New in neuroscience
Press release issued: 21 July 2003
Bristol's position as a world leader in neurosciences is confirmed by a number of new developments taking place in 2003.
These include the launch of a major new initiative, Bristol Neuroscience, new brain imaging facilities, the opening of the Dorothy Hodgkin building and the inaugural meeting of Bristol Neuroscience, Stroke and Brain Ischaemia, due to take place on Friday, September 19th.
Bristol Neuroscience was founded earlier this year in response to a wish to develop a more supportive neuroscientific community.
Bristol is home to a large body of people with interests in neuroscience. These extend from laboratory-based research, to clinical neuroscience at hospitals in the local area. Many scientists are leaders of their chosen field of research and the clinical work at Bristol enjoys international standing for its pioneering treatments and techniques.
The Vice Chancellor, Professor Eric Thomas, recognised that there was huge potential to build on Bristol's strengths in neuroscience. In reflection of this neuroscience has been identified as a key part of the University's research strategy.
Neuroscientists, however, work in many different departments at geographically separate sites. Bristol Neuroscience has therefore has been set up to increase communication and take advantage of the local expertise. For example, BN will organise symposia to bring together basic scientists and clinicians.
The first symposium - Stroke and Brain Ischaemia - will take place on September 19th and will bring together both research and clinical neuroscientists to discuss one of the most pressing concerns in medical science today.
Speakers include Nancy Rothwell, President of the British Neuroscience Association and Chair of the MRC Neurosciences and Mental Health Board; David Barker, Director of the MRC Environmental Epidemiology Unit in Southampton; David Lodge, Research Advisor for Lilly Research Laboratories; and Steve Williams, Head of the Neuroimaging Research Group at Kings College London.
The symposium will take place at the Kingsdown Conference Centre, Southwell Street.
Through these and other activities, BN aims to promote all forms of neuroscience, bringing new insights into the basics of the nervous system and advances in clinical care.
New brain imaging centre at Bristol
Neurosciences are about to receive another boost by way of a new brain imaging centre.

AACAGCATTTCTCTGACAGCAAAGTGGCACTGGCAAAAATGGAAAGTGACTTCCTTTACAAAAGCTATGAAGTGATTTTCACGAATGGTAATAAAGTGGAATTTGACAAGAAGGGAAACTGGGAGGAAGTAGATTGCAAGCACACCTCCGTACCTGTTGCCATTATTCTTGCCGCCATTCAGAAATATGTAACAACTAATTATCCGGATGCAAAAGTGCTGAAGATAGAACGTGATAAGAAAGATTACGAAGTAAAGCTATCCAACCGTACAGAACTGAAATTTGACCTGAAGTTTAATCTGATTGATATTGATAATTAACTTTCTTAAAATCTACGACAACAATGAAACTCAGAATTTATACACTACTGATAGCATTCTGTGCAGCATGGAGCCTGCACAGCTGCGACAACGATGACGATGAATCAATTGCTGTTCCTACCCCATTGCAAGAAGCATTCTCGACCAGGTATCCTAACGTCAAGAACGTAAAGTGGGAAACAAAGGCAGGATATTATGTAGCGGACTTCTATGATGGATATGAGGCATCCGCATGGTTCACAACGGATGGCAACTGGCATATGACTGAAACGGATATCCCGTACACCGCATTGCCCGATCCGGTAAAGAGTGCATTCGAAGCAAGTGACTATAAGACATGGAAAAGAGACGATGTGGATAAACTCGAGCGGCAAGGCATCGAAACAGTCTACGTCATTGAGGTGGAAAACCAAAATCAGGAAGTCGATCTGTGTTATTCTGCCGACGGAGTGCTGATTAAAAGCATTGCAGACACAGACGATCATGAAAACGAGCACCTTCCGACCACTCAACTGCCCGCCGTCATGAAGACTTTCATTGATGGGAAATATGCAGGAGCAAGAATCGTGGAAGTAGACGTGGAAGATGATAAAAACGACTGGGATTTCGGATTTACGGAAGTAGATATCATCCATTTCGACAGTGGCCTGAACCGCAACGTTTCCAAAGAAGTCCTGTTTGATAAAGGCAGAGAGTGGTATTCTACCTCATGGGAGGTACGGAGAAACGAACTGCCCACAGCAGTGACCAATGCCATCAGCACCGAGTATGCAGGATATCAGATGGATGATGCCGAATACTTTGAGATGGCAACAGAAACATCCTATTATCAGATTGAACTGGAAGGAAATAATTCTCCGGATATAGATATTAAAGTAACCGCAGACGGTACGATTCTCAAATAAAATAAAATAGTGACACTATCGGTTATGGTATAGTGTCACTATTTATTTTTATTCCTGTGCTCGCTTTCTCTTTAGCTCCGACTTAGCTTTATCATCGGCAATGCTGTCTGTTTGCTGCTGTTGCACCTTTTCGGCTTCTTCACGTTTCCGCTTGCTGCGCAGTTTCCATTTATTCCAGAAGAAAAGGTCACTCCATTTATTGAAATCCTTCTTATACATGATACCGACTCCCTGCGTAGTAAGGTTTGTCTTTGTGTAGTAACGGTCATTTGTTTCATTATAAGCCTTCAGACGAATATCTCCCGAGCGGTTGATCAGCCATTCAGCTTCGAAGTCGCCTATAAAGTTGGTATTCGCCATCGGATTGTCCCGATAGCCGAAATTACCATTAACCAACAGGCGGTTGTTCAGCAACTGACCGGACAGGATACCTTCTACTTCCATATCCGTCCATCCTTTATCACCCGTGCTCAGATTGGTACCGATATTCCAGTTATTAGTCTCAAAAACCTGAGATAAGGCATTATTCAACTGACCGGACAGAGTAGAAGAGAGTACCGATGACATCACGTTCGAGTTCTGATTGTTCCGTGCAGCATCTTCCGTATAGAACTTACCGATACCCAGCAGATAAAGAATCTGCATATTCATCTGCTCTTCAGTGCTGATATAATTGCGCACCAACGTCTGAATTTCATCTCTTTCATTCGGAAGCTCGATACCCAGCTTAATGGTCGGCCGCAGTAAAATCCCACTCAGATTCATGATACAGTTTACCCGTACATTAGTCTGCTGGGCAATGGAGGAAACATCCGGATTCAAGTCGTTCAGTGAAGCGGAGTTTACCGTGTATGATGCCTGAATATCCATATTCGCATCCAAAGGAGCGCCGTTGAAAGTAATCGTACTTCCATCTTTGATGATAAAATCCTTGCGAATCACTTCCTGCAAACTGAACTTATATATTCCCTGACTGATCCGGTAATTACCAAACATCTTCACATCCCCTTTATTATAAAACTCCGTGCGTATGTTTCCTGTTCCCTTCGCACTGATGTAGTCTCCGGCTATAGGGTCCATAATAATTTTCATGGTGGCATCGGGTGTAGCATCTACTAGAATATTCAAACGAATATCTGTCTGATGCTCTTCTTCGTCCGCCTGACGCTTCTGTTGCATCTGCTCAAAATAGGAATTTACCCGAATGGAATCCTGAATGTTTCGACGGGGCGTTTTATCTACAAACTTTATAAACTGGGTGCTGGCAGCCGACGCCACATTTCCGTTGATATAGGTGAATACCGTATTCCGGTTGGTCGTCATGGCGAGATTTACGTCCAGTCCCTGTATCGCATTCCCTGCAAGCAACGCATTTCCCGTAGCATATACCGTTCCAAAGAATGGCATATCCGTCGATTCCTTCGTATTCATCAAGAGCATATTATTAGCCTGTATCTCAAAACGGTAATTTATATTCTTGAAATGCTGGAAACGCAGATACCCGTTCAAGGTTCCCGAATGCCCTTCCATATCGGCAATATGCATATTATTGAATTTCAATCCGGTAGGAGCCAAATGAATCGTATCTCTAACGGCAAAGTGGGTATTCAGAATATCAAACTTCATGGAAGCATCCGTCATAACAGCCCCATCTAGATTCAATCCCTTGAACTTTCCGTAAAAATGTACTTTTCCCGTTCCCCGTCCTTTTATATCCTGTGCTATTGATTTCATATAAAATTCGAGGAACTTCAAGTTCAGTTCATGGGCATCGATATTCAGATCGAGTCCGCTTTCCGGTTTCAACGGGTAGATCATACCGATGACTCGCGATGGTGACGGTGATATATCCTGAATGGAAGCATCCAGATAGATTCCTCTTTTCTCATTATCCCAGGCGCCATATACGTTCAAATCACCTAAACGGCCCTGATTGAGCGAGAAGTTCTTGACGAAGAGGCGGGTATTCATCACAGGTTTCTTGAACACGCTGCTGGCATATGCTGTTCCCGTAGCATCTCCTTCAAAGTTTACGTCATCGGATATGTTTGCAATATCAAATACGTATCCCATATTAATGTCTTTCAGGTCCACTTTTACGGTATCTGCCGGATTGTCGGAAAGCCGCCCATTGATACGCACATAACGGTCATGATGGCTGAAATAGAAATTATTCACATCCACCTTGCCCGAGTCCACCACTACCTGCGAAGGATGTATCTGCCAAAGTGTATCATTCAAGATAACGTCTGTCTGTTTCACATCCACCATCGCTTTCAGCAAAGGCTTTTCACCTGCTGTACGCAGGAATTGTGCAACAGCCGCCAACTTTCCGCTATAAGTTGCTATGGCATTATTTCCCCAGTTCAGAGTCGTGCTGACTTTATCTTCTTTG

The new facilities will cater for both fMRI (functional Magnetic Resonance Imaging) and PET (Positron Emission Tomography). The University has now taken the lead in negotiations with external companies for provision of the centre. A decision for one of two final contenders should be reached by mid-September.
With the NHS as third partners in the project, this will be a major tripartite collaboration to bring the latest in brain imaging technology to the Bristol area.
Opening of the Dorothy Hodgkin building
A quick walk along Marlborough Street and you will not fail to notice the emergence of an exciting new architectural development just in front of the Bus Station.
This is the new Dorothy Hodgkin Building, which will house the Henry Wellcome Laboratories for Integrated Neuroscience and Endocrinology (LINE). It will include the research groups of the University Research Centre for Neuroendocrinology and Psychopharmacology Unit and will act as a powerful catalyst for the development of both clinical and basic integrative neuroscience in the University of Bristol. The University Research Centre for Neuroendocrinology will begin the move during the last week in July.
With the launch of BN, the imaging centre and LINE, the coming years promise to be a very exciting time for neurosciences both in the University and for the whole of Bristol.
For more information on BN and to register for the stroke symposium, please go to http://www.bris.ac.uk/neuroscience/ or contact Dr Anne Cooke, Neuroscience Research Facilitator, Department of Anatomy, email@example.com ext. 46450.